Life is still worthwhile - if you smile
MEDICAL MATTERS: SOME OF you may be familiar with TED.com. TED is a non-profit organisation devoted to "ideas worth spreading". It started as a conference bringing together people from the worlds of technology, entertainment and design. As well as running conferences, it makes short talks available on its site - which is well worth dipping into for inspiration and thought-provoking perspectives.
On my most recent visit, I was fascinated by a talk given by Ron Gutman, founder and chief executive of HealthTap, a personalised health information site. The talk was about smiling your way to health and his starting point was a University of California Berkeley 30-year study that examined the photos of students in an old yearbook and tried to measure their success and wellbeing throughout their life.
By measuring smiles, researchers were able to predict how fulfilling and long-lasting a subject's marriage will be, how well she would score on tests of well-being and how inspiring she would be to others.
Apparently, children smile as many as 400 times a day; being around kids makes adults smile. Smiling is contagious and it suppresses the control we usually have over our facial muscles.
According to Gutman mimicking a smile can help us understand whether a smile is fake or real. "In a recent mimicking study at the University of Clermont-Ferrand in France, subjects were asked to determine whether a smile was real or fake while holding a pencil in their mouth to repress smiling muscles. Without the pencil, subjects were excellent judges, but with the pencil in their mouth, when they could not mimic the smile they saw, their judgment was impaired," he says.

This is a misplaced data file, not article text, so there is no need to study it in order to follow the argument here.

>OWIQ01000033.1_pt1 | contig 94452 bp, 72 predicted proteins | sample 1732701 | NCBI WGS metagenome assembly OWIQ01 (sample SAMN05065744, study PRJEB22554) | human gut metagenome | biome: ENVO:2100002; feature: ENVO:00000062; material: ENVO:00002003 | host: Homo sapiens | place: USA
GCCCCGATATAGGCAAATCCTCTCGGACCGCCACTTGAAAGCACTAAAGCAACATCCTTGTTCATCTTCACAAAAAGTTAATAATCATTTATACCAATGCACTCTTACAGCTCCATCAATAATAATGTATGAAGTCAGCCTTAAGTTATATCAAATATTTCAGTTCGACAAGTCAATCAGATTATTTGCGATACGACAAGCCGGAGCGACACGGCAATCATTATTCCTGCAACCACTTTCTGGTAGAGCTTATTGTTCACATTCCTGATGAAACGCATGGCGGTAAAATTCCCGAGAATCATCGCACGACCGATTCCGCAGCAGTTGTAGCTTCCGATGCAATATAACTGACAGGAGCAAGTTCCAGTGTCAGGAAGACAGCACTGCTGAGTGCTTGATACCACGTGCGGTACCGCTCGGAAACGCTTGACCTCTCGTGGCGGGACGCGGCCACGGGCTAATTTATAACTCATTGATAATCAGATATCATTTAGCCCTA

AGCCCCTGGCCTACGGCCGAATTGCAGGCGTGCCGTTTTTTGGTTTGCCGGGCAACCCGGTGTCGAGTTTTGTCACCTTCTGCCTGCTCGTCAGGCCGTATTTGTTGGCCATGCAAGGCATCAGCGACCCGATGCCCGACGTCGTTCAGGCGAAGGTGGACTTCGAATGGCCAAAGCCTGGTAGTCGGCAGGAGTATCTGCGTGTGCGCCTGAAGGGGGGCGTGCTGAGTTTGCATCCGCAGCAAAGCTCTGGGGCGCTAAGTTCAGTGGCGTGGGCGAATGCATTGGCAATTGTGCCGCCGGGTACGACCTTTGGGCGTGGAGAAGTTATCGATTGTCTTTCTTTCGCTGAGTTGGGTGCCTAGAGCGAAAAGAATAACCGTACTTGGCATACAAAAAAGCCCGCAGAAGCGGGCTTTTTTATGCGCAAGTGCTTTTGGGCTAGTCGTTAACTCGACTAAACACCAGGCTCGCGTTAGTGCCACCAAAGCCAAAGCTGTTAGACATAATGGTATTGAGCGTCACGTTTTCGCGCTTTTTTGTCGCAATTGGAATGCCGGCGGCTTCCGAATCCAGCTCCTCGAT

German researchers have used fMRI imaging techniques to measure brain activity before and after injecting Botox to suppress smiling muscles. They showed that facial feedback modifies the neural processing of emotional content in the brain in a way that helps us feel better when we smile.
It ties in with a theory put forward by Charles Darwin: that the act of smiling itself makes us feel better rather than smiling just being the result of feeling good.
And British researchers have discovered that one smile can generate the same level of brain stimulation as up to 2,000 bars of chocolate. Of course, that amount of chocolate could cause its own set of health problems, whereas smiling has been shown to reduce the level of hormones such as cortisol and adrenaline, which we pump out when feeling stressed.
Smiling also increases the amount of mood-enhancing hormones such as endorphins in the body. Smiling even reduces blood pressure.
Because humour is found in every culture and ethnic group, it suggests a sense of humour must have appeared fairly early in our evolutionary cycle. The mind-reading hypothesis suggests that what we find funny is observing the wheels turning inside another persons head as they react to changing circumstances.
And research suggests people who initiate humour are seen as more sociable. This may confer a social advantage within groups; being the first to spot a leader's idiosyncrasies may boost your standing.
Smiling can actually make you look good in the eyes of others. Researchers at Penn State University found that when you smile, not only do you appear more likeable and courteous but you also appear more competent.
Separate research that looked at pictures of major league baseball players from before the 1950s found the breadth of a player's smile could predict their lifespan. Non-smilers lived on average until they were 73; those with beaming smiles had an average life span of 80 years.
It's hard to beat Gutman's summary: "So whenever you want to look great and competent, reduce your stress or improve your marriage, or feel as if you just had a whole stack of high-quality chocolate - without incurring the caloric cost - or whenever you want to tap into a superpower that will help you and everyone around you live a longer, healthier, happier life, smile."